Remember the Oracle-botherers at Rimini Street? They are expanding third party support into open source database world

About time: 51 per cent of databases run on open source now


Rimini Street is spreading its tentacles beyond proprietary databases and will provide third party support services to platforms with a distinctly open source flavour, including MySQL, MariaDB, PostgreSQL and MongoDB.

Historically, the relatively small enterprise software provider has independently delivered services for Oracle, SAP, IBM DB2 and Microsoft SQL Server products via its near-400 full-time DB engineers to more than 1,400 clients worldwide. It is also an official provider of software services for CRM monster Salesforce.

Many Reg readers may know the company from its protracted courtroom battle with Oracle over a copyright dispute. Big Red won a permanent injunction against Rimini in 2018 that prevents it from distributing Oracle software, and accessing source code for testing or dev work, amongst other things.

Rimini's move to open source support isn’t a surprise: according to DB Engines, open source databases account for 51.1 per cent of the installed base globally as of this month. The top five open source systems include MySQL, PostgreSQL, MongoDB, Redis and Elasticsearch.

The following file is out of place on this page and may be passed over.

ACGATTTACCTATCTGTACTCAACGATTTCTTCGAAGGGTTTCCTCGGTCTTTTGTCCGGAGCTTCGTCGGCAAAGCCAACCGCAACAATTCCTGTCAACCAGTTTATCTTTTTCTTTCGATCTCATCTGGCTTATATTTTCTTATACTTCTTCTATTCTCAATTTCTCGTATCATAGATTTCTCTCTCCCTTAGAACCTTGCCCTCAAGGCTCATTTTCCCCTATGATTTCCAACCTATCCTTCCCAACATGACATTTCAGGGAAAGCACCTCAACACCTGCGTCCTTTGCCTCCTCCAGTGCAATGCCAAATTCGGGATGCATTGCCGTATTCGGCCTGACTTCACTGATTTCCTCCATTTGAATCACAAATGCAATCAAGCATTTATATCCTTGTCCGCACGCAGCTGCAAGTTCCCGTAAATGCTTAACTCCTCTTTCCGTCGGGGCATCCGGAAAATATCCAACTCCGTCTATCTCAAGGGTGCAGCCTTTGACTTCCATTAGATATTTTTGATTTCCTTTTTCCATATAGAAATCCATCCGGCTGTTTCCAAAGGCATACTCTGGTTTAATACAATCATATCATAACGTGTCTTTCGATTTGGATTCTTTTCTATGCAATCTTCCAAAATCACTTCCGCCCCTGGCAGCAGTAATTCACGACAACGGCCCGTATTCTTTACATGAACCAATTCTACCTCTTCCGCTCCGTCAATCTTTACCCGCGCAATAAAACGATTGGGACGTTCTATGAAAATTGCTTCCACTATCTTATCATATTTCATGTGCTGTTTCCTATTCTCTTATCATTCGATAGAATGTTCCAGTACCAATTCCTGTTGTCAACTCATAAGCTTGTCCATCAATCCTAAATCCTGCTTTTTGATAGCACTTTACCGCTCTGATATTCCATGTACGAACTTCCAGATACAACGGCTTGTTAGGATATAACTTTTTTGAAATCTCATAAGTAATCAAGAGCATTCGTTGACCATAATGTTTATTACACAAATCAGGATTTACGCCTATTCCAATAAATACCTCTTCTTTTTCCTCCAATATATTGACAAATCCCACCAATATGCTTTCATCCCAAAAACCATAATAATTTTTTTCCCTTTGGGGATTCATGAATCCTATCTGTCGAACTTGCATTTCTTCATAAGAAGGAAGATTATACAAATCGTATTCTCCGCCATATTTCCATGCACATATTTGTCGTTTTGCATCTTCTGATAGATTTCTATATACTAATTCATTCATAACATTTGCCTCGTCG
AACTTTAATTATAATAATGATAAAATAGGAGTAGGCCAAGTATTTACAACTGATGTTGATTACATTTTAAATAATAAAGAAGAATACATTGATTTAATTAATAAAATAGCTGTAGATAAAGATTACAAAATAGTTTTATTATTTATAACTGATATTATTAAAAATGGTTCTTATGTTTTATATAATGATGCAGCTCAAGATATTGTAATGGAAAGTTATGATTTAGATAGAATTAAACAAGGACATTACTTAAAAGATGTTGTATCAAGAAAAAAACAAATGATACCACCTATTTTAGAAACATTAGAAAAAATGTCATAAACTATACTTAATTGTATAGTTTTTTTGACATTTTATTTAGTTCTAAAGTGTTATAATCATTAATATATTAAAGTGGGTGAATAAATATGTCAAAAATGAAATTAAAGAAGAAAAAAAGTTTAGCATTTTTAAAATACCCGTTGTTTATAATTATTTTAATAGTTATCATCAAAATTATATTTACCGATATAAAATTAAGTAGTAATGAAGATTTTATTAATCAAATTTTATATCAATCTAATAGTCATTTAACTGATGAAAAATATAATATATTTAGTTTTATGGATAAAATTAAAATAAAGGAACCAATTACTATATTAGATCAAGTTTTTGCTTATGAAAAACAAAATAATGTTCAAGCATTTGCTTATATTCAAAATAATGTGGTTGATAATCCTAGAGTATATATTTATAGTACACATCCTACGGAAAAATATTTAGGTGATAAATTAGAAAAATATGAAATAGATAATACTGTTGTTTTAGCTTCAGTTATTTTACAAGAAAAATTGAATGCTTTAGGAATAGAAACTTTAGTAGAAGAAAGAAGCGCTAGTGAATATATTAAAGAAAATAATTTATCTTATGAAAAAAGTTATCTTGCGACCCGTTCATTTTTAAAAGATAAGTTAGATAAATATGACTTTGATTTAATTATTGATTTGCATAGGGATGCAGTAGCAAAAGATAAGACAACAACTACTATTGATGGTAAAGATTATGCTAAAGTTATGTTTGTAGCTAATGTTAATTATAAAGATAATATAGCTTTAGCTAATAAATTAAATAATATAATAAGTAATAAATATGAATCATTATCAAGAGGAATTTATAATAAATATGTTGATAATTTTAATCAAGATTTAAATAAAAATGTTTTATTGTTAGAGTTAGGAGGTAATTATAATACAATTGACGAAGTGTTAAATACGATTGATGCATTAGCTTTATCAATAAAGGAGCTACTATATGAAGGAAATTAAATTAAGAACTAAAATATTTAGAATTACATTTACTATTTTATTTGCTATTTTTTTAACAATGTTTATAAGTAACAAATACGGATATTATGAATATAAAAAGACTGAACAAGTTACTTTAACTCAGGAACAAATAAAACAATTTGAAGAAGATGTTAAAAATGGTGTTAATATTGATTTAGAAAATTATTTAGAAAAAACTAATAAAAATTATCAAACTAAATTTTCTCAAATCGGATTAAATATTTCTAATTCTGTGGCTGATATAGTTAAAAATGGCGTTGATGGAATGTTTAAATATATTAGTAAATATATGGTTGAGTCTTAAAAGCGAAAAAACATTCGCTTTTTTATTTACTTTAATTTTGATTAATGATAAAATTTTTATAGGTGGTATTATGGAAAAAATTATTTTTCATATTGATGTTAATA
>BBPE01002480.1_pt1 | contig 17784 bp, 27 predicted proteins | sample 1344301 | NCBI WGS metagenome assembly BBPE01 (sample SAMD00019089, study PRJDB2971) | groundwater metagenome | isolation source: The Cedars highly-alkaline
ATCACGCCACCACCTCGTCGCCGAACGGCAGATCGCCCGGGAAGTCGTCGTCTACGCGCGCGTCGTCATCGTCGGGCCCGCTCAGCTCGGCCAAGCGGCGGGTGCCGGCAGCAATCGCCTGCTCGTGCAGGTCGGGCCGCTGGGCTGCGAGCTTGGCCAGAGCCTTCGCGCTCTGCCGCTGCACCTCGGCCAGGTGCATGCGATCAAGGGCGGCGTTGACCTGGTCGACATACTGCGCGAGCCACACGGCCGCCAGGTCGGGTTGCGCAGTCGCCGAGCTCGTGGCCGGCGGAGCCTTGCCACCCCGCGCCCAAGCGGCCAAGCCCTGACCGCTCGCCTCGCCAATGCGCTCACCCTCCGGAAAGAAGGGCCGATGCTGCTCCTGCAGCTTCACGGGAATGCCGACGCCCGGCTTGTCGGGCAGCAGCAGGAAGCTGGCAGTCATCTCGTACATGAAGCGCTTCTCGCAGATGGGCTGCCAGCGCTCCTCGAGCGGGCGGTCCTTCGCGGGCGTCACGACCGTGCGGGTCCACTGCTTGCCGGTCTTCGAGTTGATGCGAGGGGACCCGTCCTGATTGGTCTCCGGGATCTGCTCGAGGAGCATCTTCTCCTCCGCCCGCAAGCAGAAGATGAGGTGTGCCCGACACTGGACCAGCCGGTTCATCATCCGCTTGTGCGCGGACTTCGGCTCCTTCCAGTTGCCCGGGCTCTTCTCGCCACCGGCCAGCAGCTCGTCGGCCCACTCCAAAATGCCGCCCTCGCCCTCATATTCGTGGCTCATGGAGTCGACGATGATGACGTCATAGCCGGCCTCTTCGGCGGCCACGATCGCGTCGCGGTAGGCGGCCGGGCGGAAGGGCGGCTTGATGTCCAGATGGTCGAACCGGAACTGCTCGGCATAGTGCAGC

This rise in popularity, claimed Rimini Street, is creating challenges for CIOs and their IT teams, “specifically with the traditional open source support model which includes reliance on self support, trial and error operational models and community support, which do not provide sufficient support for mission-critical operational requirements.”

Well it would say that, wouldn’t it.

Self support, the company added, often equates to learn-as-you-go because DBA skills are "not readily transferrable," and it lacks the 24x7/365 responses businesses need to overcome critical issues or provide experience in areas such as performance tuning, security, virtualization and system diagnostics.

R "Ray" Wang, principal analyst and founder at Constellation Research, provided a canned quote saying that community and self-support provision "are not sufficient for IT departments who want to expand the use of open source and also meet the service level requirements of their business."

An enterprise support model is required to close this gap in the market, he added, and "also helps simplify management of the new and changing mix of proprietary and open source databases across the enterprise."

The unified database sales pitch is one that, according to Angela Eager, analyst at TechMarketView, could "resonate" with customers as "database environments become more diverse and complex." ®

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